On these terms, my position would be that humans are, on average, naturally good, while acknowledging that there is a lot of variation between individuals. The first reason I think so is that it corresponds with my personal observation. Considering how often people have an opportunity to do me harm without a lot of risk to themselves, very few people take that opportunity. The second reason I think so -- and the stronger one in my opinion -- has to do with the dynamics of natural evolution. A species whose individual members, on net, harm each other predictably, has an obvious selective disadvantage to a species whose individual members benefit each other. That makes "goodness" a stable strategy, and "evilness" an unstable strategy, under the dynamics of Darwinian evolution.

[email protected] wrote:
How do social codes streatch this nature?

I believe that social codes extend this nature, but the general direction is similar in terms of "good" and "bad". The logic is the same for social evolution as for genetic evolution: Social codes under which people harm each other are unstable in the long run. To take an extreme example, a society that considers murder a virtue won't be around for very long.

[email protected] wrote:
Does environment have any effect on this?

Obviously, because what's good for you depends on what your environment is.
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perception
 
  1  
Reply Wed 29 Oct, 2003 12:01 pm
Cav

I certainly agree with your statement that all humans are hardwired for survival but damn ----I believe you did not give enough thought to the rest of your statement.

Do you mean by collective consciousness---society itself? Also what is your definition of primitive sense of right and wrong-----relative to what. I agree religion need not be relevant here. Born disturbed? What environmental factors? Born relatively normal???

OK----jerk my chain somemore Laughing

Following one's heart is definitely hazardous to one's wallet and I don't hear voices so I hope I don't qualify for evil except in my postings Twisted Evil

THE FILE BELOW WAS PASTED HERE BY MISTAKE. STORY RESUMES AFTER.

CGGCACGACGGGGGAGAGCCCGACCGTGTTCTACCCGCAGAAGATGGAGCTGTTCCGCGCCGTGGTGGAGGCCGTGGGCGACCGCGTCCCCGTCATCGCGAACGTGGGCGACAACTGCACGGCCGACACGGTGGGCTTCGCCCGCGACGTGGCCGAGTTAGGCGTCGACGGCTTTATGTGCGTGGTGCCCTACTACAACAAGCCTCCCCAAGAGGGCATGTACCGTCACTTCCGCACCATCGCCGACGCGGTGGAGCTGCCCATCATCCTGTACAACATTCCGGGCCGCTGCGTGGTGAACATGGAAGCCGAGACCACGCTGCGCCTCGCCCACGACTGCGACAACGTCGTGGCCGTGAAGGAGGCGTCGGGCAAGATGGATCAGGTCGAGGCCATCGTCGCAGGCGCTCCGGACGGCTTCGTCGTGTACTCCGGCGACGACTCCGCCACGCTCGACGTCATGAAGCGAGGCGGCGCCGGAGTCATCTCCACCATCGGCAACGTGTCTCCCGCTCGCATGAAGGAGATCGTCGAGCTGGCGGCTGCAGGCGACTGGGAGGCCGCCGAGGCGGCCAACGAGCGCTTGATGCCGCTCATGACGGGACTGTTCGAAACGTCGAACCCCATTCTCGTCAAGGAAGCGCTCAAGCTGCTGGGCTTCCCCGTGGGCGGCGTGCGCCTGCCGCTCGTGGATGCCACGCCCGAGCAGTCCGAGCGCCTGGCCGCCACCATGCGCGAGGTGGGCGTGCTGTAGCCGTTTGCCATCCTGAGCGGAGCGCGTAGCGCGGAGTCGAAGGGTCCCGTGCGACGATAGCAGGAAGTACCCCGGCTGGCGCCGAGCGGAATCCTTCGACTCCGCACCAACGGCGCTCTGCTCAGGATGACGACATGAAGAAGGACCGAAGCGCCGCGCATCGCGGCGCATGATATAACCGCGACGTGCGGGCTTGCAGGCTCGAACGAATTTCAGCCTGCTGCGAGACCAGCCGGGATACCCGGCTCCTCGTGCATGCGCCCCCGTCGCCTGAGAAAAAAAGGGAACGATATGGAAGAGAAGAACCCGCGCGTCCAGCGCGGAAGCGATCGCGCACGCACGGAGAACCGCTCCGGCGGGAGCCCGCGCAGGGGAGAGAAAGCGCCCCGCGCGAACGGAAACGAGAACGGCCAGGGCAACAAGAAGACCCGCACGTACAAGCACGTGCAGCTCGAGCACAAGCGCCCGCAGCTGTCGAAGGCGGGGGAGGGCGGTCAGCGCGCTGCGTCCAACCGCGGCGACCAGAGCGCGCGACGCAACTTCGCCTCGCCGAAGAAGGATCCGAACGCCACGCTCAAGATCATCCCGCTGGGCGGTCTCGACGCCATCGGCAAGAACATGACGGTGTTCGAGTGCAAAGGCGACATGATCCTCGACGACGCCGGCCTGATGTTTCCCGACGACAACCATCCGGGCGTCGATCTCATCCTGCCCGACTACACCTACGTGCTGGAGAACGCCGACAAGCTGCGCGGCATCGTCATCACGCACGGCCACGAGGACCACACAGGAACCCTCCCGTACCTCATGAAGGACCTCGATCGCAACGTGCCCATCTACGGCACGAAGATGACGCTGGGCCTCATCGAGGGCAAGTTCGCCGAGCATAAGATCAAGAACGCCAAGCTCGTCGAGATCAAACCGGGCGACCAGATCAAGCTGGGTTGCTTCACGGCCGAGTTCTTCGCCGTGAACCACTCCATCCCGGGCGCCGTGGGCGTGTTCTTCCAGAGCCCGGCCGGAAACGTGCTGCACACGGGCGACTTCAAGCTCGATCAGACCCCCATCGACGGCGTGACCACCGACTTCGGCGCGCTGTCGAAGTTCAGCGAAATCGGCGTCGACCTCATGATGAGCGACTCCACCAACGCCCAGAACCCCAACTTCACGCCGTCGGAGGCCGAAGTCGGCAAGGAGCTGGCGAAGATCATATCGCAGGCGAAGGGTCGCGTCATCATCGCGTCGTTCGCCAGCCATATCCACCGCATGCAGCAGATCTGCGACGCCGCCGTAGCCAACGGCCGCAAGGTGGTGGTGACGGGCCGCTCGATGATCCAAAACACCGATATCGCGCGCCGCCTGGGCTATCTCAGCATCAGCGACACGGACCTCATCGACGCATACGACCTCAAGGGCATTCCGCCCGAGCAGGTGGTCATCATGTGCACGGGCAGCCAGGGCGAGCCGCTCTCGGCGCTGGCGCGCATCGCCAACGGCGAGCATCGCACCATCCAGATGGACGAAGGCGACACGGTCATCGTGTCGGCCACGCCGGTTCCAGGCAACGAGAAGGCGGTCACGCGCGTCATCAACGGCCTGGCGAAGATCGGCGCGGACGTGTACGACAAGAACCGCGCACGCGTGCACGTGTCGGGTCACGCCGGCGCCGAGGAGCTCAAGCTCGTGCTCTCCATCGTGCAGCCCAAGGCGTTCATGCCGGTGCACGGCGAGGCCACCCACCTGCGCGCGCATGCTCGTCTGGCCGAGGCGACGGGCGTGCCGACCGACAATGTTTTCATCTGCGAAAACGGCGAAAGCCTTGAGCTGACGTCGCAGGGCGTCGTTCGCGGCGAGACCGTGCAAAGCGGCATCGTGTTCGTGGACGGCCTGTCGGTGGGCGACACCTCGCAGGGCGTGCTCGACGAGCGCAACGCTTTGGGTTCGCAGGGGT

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Locke-freeamerica
 
  1  
Reply Wed 29 Oct, 2003 03:02 pm
everyone knows the most basic definitions of good and evil, if we stopped trying to find flaws in my definitions, then aybe e could get somewhere, but since we cant, i define evil as doing something to hurt others with no justification, or a very poor one, good is not-evil, people who help out others are good, and people who dont help other, but dont hurt them are also good, so its you choice whether to post another definition or try to use a fairly basic basic and fairly objective definition, if you can find a better one, please tell, but if all you can find are exceptions in my rule, well there exceptions and then they belong in the other category right?
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cicerone imposter
 
  1  
Reply Wed 29 Oct, 2003 05:02 pm
Locke, If you've been reading the posts, you would understand that definitions for good and evil can change from culture to culture, and from one time period to the next, and from one incident to the next. When you say, "everyone knows the most basic definitions," you presume to be talking within the same culture and time period, but even then many of us will have a different idea of what good and evil are. You define evil as "doing something to hurt others with no justification." Since we are all capable of "hurting others with no justification," are we all evil?